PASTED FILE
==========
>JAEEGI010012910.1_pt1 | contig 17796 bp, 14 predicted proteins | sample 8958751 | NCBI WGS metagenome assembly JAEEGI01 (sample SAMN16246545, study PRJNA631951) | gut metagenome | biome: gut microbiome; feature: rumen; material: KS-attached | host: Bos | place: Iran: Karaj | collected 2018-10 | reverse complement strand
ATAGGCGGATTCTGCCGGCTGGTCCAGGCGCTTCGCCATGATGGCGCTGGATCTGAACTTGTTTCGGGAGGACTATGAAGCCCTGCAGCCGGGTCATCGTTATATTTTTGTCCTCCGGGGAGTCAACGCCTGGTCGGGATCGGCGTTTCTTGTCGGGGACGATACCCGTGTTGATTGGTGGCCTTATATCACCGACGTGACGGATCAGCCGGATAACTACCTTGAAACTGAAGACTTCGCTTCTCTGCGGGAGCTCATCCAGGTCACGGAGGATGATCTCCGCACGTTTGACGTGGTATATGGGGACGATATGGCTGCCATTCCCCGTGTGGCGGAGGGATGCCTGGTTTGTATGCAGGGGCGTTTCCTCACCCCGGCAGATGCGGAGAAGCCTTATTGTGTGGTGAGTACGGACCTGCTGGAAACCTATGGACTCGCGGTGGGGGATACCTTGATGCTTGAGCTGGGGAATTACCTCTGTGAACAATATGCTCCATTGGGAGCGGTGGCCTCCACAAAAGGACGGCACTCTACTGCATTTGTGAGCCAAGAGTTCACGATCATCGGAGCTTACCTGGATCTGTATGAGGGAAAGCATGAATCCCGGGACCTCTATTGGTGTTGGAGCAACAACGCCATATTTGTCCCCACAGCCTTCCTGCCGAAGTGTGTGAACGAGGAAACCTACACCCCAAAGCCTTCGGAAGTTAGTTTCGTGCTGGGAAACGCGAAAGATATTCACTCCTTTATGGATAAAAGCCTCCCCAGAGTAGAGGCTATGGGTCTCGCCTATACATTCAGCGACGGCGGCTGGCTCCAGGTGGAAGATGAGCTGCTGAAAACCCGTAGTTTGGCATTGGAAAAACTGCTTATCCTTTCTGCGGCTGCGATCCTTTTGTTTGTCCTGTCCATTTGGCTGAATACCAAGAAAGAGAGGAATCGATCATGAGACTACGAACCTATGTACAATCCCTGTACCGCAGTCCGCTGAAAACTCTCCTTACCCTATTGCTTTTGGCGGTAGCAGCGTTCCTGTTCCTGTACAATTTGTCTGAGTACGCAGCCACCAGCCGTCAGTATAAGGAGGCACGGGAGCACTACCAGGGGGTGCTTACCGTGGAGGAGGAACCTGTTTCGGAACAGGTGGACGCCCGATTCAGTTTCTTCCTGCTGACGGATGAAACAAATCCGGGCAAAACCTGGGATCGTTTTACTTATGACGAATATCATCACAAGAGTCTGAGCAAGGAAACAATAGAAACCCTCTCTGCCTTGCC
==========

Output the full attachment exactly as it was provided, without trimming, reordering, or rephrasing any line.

>JAEEGI010012910.1_pt1 | contig 17796 bp, 14 predicted proteins | sample 8958751 | NCBI WGS metagenome assembly JAEEGI01 (sample SAMN16246545, study PRJNA631951) | gut metagenome | biome: gut microbiome; feature: rumen; material: KS-attached | host: Bos | place: Iran: Karaj | collected 2018-10 | reverse complement strand
ATAGGCGGATTCTGCCGGCTGGTCCAGGCGCTTCGCCATGATGGCGCTGGATCTGAACTTGTTTCGGGAGGACTATGAAGCCCTGCAGCCGGGTCATCGTTATATTTTTGTCCTCCGGGGAGTCAACGCCTGGTCGGGATCGGCGTTTCTTGTCGGGGACGATACCCGTGTTGATTGGTGGCCTTATATCACCGACGTGACGGATCAGCCGGATAACTACCTTGAAACTGAAGACTTCGCTTCTCTGCGGGAGCTCATCCAGGTCACGGAGGATGATCTCCGCACGTTTGACGTGGTATATGGGGACGATATGGCTGCCATTCCCCGTGTGGCGGAGGGATGCCTGGTTTGTATGCAGGGGCGTTTCCTCACCCCGGCAGATGCGGAGAAGCCTTATTGTGTGGTGAGTACGGACCTGCTGGAAACCTATGGACTCGCGGTGGGGGATACCTTGATGCTTGAGCTGGGGAATTACCTCTGTGAACAATATGCTCCATTGGGAGCGGTGGCCTCCACAAAAGGACGGCACTCTACTGCATTTGTGAGCCAAGAGTTCACGATCATCGGAGCTTACCTGGATCTGTATGAGGGAAAGCATGAATCCCGGGACCTCTATTGGTGTTGGAGCAACAACGCCATATTTGTCCCCACAGCCTTCCTGCCGAAGTGTGTGAACGAGGAAACCTACACCCCAAAGCCTTCGGAAGTTAGTTTCGTGCTGGGAAACGCGAAAGATATTCACTCCTTTATGGATAAAAGCCTCCCCAGAGTAGAGGCTATGGGTCTCGCCTATACATTCAGCGACGGCGGCTGGCTCCAGGTGGAAGATGAGCTGCTGAAAACCCGTAGTTTGGCATTGGAAAAACTGCTTATCCTTTCTGCGGCTGCGATCCTTTTGTTTGTCCTGTCCATTTGGCTGAATACCAAGAAAGAGAGGAATCGATCATGAGACTACGAACCTATGTACAATCCCTGTACCGCAGTCCGCTGAAAACTCTCCTTACCCTATTGCTTTTGGCGGTAGCAGCGTTCCTGTTCCTGTACAATTTGTCTGAGTACGCAGCCACCAGCCGTCAGTATAAGGAGGCACGGGAGCACTACCAGGGGGTGCTTACCGTGGAGGAGGAACCTGTTTCGGAACAGGTGGACGCCCGATTCAGTTTCTTCCTGCTGACGGATGAAACAAATCCGGGCAAAACCTGGGATCGTTTTACTTATGACGAATATCATCACAAGAGTCTGAGCAAGGAAACAATAGAAACCCTCTCTGCCTTGCC